"The point is you've got to keep staying in touch with what you are feeling inside," Ben Keckler says as he read a book to some six graders at Trent Lott Elementary.
"I lost everything all of my stuff," one student says.
"Katrina may have washed away a lot of stuff, but you still have stuff," Keckler says.
Stuff is what author Ben Keckler calls bottled up emotions.
"When a hurricane comes and takes away all of your stuff. You've got a lot of emotion going on there," Keckler says.
So, through books, Keckler speaks to kids. He hopes the stories and the lessons encourage kids to express themselves.
"If you internalize it, it's going to manifest itself in other ways," Keckler says.
Their teacher Sybil Wilner says Keckler couldn't have picked a better class.
"They need it, they need it so badly, because these students lost everything,"Wilner says. "In middle school, sometimes it's not cool to express yourself especially if you're feeling that hurt and pain from that lost."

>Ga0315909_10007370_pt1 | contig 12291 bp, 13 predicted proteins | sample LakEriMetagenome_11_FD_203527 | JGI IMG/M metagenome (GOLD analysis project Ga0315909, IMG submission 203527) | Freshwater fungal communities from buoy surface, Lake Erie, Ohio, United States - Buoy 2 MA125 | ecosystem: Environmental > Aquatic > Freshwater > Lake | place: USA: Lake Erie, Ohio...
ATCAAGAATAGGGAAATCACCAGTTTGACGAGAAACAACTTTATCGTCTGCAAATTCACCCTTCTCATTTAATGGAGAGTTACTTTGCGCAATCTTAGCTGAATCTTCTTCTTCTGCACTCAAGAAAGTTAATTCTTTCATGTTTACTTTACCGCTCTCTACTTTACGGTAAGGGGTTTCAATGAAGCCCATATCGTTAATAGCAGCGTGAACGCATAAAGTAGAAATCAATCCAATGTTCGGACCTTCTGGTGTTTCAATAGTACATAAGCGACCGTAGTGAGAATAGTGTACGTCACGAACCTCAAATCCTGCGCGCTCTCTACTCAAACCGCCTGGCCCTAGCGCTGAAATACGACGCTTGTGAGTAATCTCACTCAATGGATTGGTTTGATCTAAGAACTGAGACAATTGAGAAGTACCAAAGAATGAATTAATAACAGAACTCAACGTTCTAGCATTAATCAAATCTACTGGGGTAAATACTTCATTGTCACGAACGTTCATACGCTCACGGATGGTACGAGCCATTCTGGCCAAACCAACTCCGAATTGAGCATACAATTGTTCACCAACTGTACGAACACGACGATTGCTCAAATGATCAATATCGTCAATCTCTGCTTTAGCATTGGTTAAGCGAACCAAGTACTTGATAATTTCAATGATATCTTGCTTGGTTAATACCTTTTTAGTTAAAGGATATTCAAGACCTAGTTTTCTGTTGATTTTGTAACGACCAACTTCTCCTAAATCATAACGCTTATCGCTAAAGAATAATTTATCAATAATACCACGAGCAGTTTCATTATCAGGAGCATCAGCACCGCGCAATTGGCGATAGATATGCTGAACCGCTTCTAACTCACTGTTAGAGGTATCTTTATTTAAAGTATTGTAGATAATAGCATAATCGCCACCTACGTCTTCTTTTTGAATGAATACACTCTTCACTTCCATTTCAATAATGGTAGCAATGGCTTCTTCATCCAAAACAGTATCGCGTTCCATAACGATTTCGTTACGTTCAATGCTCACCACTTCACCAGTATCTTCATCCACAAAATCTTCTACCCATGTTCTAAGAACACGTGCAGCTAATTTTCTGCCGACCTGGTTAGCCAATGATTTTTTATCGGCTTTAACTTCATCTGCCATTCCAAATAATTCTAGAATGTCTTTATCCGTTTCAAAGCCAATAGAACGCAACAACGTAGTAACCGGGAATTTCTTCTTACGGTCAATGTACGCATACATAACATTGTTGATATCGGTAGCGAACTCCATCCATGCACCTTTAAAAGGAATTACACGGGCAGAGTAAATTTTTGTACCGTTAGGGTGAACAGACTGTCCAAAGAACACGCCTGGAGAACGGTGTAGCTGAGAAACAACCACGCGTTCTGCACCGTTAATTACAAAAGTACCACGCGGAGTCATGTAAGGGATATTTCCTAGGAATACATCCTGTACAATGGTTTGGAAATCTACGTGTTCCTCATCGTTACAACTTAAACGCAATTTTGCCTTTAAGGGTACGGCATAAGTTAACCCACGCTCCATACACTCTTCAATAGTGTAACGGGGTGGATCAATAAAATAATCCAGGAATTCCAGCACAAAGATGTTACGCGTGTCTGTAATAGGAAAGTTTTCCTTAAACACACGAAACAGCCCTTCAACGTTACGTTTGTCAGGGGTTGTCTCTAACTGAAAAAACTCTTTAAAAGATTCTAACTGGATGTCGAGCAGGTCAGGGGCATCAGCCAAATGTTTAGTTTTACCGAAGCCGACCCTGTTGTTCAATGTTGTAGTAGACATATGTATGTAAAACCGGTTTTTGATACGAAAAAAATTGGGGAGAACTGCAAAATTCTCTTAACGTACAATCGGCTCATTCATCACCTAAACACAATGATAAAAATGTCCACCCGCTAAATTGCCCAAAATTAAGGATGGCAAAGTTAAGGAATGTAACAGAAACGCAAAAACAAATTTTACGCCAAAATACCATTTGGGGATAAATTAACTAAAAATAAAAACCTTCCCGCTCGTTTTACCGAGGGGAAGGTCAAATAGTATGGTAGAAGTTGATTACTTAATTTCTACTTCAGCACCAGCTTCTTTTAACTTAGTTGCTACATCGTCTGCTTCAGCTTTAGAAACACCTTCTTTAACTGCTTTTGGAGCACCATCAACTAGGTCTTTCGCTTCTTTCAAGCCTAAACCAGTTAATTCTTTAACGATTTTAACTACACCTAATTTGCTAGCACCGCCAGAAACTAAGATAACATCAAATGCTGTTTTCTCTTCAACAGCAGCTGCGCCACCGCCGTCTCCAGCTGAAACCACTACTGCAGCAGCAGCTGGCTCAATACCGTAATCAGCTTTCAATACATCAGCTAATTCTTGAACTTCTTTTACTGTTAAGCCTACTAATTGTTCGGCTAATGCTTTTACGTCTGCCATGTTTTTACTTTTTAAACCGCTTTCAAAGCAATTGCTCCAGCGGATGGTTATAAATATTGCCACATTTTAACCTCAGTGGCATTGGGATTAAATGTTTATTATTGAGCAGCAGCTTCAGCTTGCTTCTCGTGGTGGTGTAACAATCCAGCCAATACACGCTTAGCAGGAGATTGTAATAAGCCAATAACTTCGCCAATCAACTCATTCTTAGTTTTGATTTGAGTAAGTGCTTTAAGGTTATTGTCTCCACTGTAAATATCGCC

But the kids are getting it.
"Tell me if you dare," Keckler reads.
"It hurt my feelings because most of the stuff I really wanted was gone. It hurt," one student says.
"You don't have to hold your feelings in. You can express yourself instead of letting it all ball up inside," another student says.
"I lost stuff in the storm and that really made me sad," one student adds.
"His books are really really good," another student smiles.
Positive feedback tells Keckler his approach really works.
"To all of a sudden have kids asking questions after exploring their feelings. Down right exciting," Keckler says.
And Keckler hopes the short lessons they learned today will stay with the kids and help them deal with stuff the rest of their lives.
Keckler travels all over the world with this message.
He says he's been to many hurricane ravaged areas spreading the need of self-expression.